The state also legislated a new Labour Contract Law, which compels companies to establish labour contracts for workers. The Law has been criticised for institutionalising individual rather than collective labour rights, and with the freedom of association still proscribed, it is questionable how meaningful the Law’s protections are. However, the Law does at least officially recognise the notion of labour rights, however limited that may be, and as such, they become part of workers’ collective consciousness. Workers’ protests increasingly go beyond simply defensive issues of infringements of their rights to more proactive issues such as wage increases. This suggests how the partial and limited acceptance of subaltern demands inherent in passive revolution also can provide the basis for resistance.
It is also important to note that China is undergoing structural changes in its labour market of the kind previously seen in Taiwan and South Korea in the 1980s. It has been keenly debated in recent years whether China has reached its Lewisian Turning Point, i.e. the point at which the country shifts from an unlimited to limited labour supply. There have been considerable labour shortages and wage increases in coastal areas, and as a result, much of China’s low end manufacturing has begun to shift either abroad or to inland areas. Interestingly, this is actually in line with the government strategy of bringing more equitable development to the inland areas. However, wage rises have also combined with the impact of the global financial crisis to raise questions about the Chinese governments’ developmental strategy, and ties in with increased government calls to shift away from export dependence towards greater reliance on domestic consumption.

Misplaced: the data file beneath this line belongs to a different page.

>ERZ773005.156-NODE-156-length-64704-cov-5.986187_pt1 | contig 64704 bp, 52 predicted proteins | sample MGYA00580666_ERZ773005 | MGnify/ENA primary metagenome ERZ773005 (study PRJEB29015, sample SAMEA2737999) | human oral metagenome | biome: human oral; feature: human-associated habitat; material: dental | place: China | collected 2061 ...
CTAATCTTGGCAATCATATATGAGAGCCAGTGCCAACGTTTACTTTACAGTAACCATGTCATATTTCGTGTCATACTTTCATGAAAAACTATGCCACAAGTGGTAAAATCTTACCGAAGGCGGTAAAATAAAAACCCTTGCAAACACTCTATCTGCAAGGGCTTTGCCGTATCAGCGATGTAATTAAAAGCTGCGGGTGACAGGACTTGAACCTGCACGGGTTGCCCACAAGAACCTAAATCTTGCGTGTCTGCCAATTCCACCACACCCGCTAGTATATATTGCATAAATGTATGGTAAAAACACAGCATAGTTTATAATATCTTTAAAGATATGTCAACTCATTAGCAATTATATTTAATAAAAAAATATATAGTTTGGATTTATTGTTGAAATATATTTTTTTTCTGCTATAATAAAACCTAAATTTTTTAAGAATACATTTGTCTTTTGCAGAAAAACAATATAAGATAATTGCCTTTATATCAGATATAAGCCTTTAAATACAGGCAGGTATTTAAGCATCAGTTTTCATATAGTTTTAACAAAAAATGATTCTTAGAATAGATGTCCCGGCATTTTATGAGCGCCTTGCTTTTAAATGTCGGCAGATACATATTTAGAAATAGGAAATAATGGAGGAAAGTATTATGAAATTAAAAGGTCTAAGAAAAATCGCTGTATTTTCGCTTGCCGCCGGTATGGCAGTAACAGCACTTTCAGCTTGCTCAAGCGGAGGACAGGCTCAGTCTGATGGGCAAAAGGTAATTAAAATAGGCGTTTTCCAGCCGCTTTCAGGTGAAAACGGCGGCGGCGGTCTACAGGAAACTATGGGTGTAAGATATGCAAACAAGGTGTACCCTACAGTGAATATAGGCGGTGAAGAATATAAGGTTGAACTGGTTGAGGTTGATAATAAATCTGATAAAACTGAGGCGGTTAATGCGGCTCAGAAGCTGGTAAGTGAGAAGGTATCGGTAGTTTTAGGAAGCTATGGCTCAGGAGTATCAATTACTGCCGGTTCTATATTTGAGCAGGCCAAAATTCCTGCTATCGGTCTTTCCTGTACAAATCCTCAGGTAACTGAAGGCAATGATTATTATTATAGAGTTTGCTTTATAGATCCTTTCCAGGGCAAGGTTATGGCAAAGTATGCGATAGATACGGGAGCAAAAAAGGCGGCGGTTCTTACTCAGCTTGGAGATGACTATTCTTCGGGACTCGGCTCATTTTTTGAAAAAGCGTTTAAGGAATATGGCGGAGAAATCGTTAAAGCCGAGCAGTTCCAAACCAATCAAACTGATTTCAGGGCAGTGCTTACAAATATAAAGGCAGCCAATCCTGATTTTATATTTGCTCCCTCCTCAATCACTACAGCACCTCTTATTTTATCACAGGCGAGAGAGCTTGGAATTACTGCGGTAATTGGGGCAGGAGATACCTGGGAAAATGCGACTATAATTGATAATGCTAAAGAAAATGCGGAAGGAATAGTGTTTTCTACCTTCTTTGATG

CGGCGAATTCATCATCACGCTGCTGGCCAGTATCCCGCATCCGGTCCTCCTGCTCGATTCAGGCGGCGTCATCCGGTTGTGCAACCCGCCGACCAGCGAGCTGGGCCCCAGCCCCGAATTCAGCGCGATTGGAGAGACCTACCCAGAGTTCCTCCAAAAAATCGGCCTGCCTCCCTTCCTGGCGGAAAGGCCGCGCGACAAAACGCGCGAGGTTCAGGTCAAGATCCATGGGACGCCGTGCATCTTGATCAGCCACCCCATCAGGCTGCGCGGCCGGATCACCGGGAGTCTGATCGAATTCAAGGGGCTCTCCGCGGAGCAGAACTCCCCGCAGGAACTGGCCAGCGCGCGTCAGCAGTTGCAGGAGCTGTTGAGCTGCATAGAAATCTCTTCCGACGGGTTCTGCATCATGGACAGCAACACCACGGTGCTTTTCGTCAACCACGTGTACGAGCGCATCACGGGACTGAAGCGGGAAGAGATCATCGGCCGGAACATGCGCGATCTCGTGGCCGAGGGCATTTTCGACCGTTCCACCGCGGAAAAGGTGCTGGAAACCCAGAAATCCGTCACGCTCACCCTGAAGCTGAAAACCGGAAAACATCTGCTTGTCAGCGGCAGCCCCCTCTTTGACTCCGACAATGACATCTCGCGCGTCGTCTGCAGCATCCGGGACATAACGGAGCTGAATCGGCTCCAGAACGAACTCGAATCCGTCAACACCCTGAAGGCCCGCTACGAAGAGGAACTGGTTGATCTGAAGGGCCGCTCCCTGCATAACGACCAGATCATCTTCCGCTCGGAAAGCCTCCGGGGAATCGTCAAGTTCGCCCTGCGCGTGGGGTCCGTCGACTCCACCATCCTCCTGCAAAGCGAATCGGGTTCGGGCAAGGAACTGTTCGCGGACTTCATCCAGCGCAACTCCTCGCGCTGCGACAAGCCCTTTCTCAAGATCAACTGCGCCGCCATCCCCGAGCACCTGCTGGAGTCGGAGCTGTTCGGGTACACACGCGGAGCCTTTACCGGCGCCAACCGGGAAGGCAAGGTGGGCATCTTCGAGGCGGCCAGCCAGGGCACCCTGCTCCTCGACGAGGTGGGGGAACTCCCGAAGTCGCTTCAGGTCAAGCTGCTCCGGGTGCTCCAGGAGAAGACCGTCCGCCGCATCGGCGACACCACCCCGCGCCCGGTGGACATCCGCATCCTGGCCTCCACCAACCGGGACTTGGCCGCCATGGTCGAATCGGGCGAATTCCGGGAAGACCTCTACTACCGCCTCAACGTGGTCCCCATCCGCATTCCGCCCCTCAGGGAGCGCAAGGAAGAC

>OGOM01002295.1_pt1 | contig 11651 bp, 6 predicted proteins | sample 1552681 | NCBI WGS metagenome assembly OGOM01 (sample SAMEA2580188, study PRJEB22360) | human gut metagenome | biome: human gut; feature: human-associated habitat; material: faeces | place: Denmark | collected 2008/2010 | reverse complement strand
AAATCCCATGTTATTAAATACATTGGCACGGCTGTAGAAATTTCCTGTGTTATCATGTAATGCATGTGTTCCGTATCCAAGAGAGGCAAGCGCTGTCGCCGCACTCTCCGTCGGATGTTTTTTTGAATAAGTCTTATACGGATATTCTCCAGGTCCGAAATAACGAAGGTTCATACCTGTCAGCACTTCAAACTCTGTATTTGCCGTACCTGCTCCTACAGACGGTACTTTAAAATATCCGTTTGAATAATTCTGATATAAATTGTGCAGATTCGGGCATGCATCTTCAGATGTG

Gramsci’s framework of passive revolution thus sheds light on an often neglected aspect of East Asia’s “miracle growth”. It focuses on the social struggles underpinning state formation, and as such, elucidates how political and economic elites in specific national contexts are exposed to the external imperative to facilitate catch up development, and as part of that process, are compelled to take measures to contain the emergence of labour as a collective subjectivity. Given the considerable social restiveness that continues to characterise production in the East Asian region, however, passive revolution is likely to continue to characterise late development in the 21st century.